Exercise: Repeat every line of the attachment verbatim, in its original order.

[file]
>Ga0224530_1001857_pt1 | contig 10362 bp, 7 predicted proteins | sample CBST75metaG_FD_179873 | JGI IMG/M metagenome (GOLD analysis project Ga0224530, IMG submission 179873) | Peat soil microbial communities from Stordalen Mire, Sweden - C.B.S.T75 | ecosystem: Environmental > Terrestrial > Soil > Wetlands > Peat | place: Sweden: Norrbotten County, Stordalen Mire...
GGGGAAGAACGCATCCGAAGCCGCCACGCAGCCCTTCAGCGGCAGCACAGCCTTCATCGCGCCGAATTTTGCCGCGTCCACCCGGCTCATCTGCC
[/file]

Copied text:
>Ga0224530_1001857_pt1 | contig 10362 bp, 7 predicted proteins | sample CBST75metaG_FD_179873 | JGI IMG/M metagenome (GOLD analysis project Ga0224530, IMG submission 179873) | Peat soil microbial communities from Stordalen Mire, Sweden - C.B.S.T75 | ecosystem: Environmental > Terrestrial > Soil > Wetlands > Peat | place: Sweden: Norrbotten County, Stordalen Mire...
GGGGAAGAACGCATCCGAAGCCGCCACGCAGCCCTTCAGCGGCAGCACAGCCTTCATCGCGCCGAATTTTGCCGCGTCCACCCGGCTCATCTGCC